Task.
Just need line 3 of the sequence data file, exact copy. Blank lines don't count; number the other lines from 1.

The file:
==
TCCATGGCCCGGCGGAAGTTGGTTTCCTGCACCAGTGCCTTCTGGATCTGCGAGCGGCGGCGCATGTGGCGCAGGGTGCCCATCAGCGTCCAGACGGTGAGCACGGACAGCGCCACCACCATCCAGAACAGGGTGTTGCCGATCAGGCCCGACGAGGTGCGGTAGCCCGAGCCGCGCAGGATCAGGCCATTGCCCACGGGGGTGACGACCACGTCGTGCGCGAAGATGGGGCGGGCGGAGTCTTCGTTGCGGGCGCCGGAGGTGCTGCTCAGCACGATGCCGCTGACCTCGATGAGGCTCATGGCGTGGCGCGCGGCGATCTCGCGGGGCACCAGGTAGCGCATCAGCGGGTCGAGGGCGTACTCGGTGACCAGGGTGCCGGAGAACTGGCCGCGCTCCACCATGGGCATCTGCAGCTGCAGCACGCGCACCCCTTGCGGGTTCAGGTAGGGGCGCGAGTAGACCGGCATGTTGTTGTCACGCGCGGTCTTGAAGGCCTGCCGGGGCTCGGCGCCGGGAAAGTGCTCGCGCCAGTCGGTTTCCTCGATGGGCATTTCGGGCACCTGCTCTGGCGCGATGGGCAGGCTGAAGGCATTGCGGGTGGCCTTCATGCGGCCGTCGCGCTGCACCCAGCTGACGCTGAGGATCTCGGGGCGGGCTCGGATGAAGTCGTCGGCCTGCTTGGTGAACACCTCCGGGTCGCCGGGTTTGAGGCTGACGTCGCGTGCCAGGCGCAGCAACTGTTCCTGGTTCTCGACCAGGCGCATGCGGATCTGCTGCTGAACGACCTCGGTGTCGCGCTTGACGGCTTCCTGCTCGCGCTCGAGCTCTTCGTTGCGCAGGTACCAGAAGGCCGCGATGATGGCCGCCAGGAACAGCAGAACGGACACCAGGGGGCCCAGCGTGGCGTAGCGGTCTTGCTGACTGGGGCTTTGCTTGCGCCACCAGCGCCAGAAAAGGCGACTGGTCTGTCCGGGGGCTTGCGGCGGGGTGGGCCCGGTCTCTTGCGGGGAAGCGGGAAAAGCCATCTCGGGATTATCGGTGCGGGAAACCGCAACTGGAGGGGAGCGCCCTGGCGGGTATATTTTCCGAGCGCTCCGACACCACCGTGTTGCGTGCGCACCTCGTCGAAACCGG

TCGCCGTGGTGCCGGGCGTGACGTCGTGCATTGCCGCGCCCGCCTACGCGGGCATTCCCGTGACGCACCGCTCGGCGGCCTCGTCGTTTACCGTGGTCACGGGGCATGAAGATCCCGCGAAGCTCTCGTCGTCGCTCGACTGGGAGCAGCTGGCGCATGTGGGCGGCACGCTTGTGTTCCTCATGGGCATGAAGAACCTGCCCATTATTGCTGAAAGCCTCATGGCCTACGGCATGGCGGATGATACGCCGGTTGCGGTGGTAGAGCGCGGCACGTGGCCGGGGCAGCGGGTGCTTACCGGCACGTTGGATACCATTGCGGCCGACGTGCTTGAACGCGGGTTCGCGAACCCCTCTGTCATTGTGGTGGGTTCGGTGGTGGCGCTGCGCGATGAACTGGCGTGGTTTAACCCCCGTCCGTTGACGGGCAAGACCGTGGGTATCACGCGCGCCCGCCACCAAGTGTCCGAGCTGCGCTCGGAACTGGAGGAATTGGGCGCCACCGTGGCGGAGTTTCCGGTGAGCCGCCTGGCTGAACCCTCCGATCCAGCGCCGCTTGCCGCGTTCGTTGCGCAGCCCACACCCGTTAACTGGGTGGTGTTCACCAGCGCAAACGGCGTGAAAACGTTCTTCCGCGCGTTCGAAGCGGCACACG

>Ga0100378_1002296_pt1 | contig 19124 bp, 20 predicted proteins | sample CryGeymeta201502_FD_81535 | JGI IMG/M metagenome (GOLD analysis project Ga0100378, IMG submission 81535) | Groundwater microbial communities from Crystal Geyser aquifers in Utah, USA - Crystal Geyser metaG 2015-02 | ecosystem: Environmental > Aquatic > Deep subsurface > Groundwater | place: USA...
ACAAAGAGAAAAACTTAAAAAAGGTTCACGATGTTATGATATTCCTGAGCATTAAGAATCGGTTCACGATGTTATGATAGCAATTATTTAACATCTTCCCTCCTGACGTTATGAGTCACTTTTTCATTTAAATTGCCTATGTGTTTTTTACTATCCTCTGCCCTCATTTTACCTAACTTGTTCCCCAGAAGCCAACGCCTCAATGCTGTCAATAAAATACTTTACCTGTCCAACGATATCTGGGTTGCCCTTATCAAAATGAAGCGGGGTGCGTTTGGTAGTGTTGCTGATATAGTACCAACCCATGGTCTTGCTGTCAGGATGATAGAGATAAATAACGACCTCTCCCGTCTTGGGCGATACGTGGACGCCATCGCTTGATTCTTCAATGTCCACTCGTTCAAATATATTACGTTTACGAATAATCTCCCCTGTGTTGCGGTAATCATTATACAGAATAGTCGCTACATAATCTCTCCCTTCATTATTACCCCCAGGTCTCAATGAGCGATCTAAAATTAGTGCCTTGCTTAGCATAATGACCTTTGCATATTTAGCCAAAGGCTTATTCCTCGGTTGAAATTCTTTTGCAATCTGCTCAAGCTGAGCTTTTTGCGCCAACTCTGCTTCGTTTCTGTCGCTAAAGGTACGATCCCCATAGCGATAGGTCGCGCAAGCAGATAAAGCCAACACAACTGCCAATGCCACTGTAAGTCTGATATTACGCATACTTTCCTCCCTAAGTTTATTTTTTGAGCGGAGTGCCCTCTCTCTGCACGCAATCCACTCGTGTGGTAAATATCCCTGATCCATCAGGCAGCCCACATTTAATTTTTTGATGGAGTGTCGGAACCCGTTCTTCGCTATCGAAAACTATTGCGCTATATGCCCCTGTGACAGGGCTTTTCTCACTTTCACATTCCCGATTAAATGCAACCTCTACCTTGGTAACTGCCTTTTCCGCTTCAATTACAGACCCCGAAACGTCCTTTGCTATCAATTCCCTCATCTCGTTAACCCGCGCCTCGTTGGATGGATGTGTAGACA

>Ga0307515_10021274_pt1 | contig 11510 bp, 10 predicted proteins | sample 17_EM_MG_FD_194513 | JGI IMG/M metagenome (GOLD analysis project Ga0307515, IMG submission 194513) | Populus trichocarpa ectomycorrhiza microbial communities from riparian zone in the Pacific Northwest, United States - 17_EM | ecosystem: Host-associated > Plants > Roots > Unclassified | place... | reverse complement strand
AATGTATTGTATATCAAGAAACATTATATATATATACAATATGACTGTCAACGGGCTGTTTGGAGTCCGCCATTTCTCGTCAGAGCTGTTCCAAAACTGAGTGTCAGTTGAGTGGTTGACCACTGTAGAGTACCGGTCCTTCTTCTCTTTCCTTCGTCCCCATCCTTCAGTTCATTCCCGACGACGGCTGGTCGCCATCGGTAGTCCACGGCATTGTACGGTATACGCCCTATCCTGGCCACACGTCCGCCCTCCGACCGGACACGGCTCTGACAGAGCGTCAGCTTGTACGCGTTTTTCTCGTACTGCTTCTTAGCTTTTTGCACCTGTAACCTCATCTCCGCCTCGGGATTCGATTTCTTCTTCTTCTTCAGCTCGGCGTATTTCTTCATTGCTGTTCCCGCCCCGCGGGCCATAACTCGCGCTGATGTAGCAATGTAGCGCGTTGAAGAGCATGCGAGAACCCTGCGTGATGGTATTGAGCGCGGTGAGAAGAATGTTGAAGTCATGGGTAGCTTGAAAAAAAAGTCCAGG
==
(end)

>Ga0100378_1002296_pt1 | contig 19124 bp, 20 predicted proteins | sample CryGeymeta201502_FD_81535 | JGI IMG/M metagenome (GOLD analysis project Ga0100378, IMG submission 81535) | Groundwater microbial communities from Crystal Geyser aquifers in Utah, USA - Crystal Geyser metaG 2015-02 | ecosystem: Environmental > Aquatic > Deep subsurface > Groundwater | place: USA...